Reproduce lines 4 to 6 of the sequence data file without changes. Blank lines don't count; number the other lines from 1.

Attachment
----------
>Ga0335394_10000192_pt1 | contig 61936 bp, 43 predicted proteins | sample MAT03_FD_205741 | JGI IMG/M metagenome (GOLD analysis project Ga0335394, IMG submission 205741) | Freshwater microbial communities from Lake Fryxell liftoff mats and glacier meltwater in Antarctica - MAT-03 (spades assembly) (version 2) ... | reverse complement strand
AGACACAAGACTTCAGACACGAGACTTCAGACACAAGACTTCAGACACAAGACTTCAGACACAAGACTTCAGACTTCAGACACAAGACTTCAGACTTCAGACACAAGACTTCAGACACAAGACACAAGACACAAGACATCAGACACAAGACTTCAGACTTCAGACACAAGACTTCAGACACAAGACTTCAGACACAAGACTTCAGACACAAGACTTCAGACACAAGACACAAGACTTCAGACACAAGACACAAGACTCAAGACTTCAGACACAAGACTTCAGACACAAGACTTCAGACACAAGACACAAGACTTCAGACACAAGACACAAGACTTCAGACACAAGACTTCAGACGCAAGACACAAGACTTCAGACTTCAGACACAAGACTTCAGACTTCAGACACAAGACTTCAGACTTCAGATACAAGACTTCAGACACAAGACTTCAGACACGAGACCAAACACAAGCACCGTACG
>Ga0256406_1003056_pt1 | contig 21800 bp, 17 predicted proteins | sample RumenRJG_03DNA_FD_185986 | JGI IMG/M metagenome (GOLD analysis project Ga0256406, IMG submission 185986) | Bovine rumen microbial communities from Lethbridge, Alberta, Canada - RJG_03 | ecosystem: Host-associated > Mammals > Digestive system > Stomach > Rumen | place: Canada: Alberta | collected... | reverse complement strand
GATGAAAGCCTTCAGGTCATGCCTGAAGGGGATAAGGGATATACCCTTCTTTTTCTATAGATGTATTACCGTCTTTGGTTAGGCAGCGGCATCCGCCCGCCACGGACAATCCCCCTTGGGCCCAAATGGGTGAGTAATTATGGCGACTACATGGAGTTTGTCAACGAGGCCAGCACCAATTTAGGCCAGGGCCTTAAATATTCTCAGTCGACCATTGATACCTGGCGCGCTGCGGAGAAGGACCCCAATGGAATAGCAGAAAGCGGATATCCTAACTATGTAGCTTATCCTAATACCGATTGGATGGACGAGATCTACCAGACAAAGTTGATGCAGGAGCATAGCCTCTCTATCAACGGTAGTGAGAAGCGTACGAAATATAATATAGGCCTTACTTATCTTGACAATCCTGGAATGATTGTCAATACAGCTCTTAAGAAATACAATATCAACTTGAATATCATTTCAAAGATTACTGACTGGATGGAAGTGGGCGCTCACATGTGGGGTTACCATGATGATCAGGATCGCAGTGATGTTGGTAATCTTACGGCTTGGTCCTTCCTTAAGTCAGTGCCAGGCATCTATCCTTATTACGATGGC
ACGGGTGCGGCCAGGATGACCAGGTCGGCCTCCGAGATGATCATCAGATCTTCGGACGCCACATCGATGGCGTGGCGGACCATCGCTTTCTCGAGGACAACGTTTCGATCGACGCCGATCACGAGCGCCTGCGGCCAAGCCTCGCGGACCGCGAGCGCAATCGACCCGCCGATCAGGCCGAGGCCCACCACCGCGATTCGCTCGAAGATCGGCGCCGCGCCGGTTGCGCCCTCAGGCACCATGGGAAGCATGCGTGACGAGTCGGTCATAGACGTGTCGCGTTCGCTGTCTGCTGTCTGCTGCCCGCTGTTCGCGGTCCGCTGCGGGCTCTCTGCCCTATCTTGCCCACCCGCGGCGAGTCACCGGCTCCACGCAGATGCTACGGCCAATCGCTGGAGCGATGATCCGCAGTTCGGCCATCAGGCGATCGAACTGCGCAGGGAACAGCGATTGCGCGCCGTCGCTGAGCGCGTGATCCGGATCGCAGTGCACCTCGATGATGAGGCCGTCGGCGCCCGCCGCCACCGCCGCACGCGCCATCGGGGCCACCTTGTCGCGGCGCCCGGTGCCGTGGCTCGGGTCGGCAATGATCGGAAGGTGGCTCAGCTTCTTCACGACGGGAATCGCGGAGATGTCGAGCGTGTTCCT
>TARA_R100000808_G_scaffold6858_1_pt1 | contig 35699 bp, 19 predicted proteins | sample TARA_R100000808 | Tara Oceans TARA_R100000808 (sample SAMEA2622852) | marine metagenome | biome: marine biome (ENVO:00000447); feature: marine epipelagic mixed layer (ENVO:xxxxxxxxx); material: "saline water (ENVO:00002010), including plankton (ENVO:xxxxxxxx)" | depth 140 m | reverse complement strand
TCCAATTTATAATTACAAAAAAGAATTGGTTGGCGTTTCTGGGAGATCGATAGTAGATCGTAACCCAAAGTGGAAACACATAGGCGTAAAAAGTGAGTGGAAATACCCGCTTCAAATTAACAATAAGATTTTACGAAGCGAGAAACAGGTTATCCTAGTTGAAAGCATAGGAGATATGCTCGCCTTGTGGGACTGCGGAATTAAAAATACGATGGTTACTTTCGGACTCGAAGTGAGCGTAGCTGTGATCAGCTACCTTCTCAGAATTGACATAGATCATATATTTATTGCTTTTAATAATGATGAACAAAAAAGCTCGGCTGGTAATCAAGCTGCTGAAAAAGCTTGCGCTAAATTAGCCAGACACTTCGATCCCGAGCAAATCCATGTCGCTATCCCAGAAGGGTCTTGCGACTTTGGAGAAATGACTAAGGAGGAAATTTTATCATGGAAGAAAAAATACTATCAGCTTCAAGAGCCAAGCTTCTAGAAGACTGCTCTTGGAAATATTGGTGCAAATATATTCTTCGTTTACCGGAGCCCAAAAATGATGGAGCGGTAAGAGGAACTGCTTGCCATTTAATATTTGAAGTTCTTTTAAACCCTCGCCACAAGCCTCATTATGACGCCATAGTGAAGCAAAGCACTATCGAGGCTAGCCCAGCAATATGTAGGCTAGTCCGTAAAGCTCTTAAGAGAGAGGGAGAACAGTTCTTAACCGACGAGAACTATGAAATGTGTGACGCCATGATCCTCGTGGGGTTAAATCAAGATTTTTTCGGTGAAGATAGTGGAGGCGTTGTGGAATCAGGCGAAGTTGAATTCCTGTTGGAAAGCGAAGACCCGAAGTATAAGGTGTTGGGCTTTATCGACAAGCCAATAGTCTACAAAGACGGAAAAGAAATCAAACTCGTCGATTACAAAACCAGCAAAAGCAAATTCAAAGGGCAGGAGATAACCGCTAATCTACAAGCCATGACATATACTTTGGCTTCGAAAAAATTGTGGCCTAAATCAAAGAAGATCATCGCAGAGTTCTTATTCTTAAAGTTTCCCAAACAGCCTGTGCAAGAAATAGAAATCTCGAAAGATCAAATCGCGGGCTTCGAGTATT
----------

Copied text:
GATGAAAGCCTTCAGGTCATGCCTGAAGGGGATAAGGGATATACCCTTCTTTTTCTATAGATGTATTACCGTCTTTGGTTAGGCAGCGGCATCCGCCCGCCACGGACAATCCCCCTTGGGCCCAAATGGGTGAGTAATTATGGCGACTACATGGAGTTTGTCAACGAGGCCAGCACCAATTTAGGCCAGGGCCTTAAATATTCTCAGTCGACCATTGATACCTGGCGCGCTGCGGAGAAGGACCCCAATGGAATAGCAGAAAGCGGATATCCTAACTATGTAGCTTATCCTAATACCGATTGGATGGACGAGATCTACCAGACAAAGTTGATGCAGGAGCATAGCCTCTCTATCAACGGTAGTGAGAAGCGTACGAAATATAATATAGGCCTTACTTATCTTGACAATCCTGGAATGATTGTCAATACAGCTCTTAAGAAATACAATATCAACTTGAATATCATTTCAAAGATTACTGACTGGATGGAAGTGGGCGCTCACATGTGGGGTTACCATGATGATCAGGATCGCAGTGATGTTGGTAATCTTACGGCTTGGTCCTTCCTTAAGTCAGTGCCAGGCATCTATCCTTATTACGATGGC
ACGGGTGCGGCCAGGATGACCAGGTCGGCCTCCGAGATGATCATCAGATCTTCGGACGCCACATCGATGGCGTGGCGGACCATCGCTTTCTCGAGGACAACGTTTCGATCGACGCCGATCACGAGCGCCTGCGGCCAAGCCTCGCGGACCGCGAGCGCAATCGACCCGCCGATCAGGCCGAGGCCCACCACCGCGATTCGCTCGAAGATCGGCGCCGCGCCGGTTGCGCCCTCAGGCACCATGGGAAGCATGCGTGACGAGTCGGTCATAGACGTGTCGCGTTCGCTGTCTGCTGTCTGCTGCCCGCTGTTCGCGGTCCGCTGCGGGCTCTCTGCCCTATCTTGCCCACCCGCGGCGAGTCACCGGCTCCACGCAGATGCTACGGCCAATCGCTGGAGCGATGATCCGCAGTTCGGCCATCAGGCGATCGAACTGCGCAGGGAACAGCGATTGCGCGCCGTCGCTGAGCGCGTGATCCGGATCGCAGTGCACCTCGATGATGAGGCCGTCGGCGCCCGCCGCCACCGCCGCACGCGCCATCGGGGCCACCTTGTCGCGGCGCCCGGTGCCGTGGCTCGGGTCGGCAATGATCGGAAGGTGGCTCAGCTTCTTCACGACGGGAATCGCGGAGATGTCGAGCGTGTTCCT
>TARA_R100000808_G_scaffold6858_1_pt1 | contig 35699 bp, 19 predicted proteins | sample TARA_R100000808 | Tara Oceans TARA_R100000808 (sample SAMEA2622852) | marine metagenome | biome: marine biome (ENVO:00000447); feature: marine epipelagic mixed layer (ENVO:xxxxxxxxx); material: "saline water (ENVO:00002010), including plankton (ENVO:xxxxxxxx)" | depth 140 m | reverse complement strand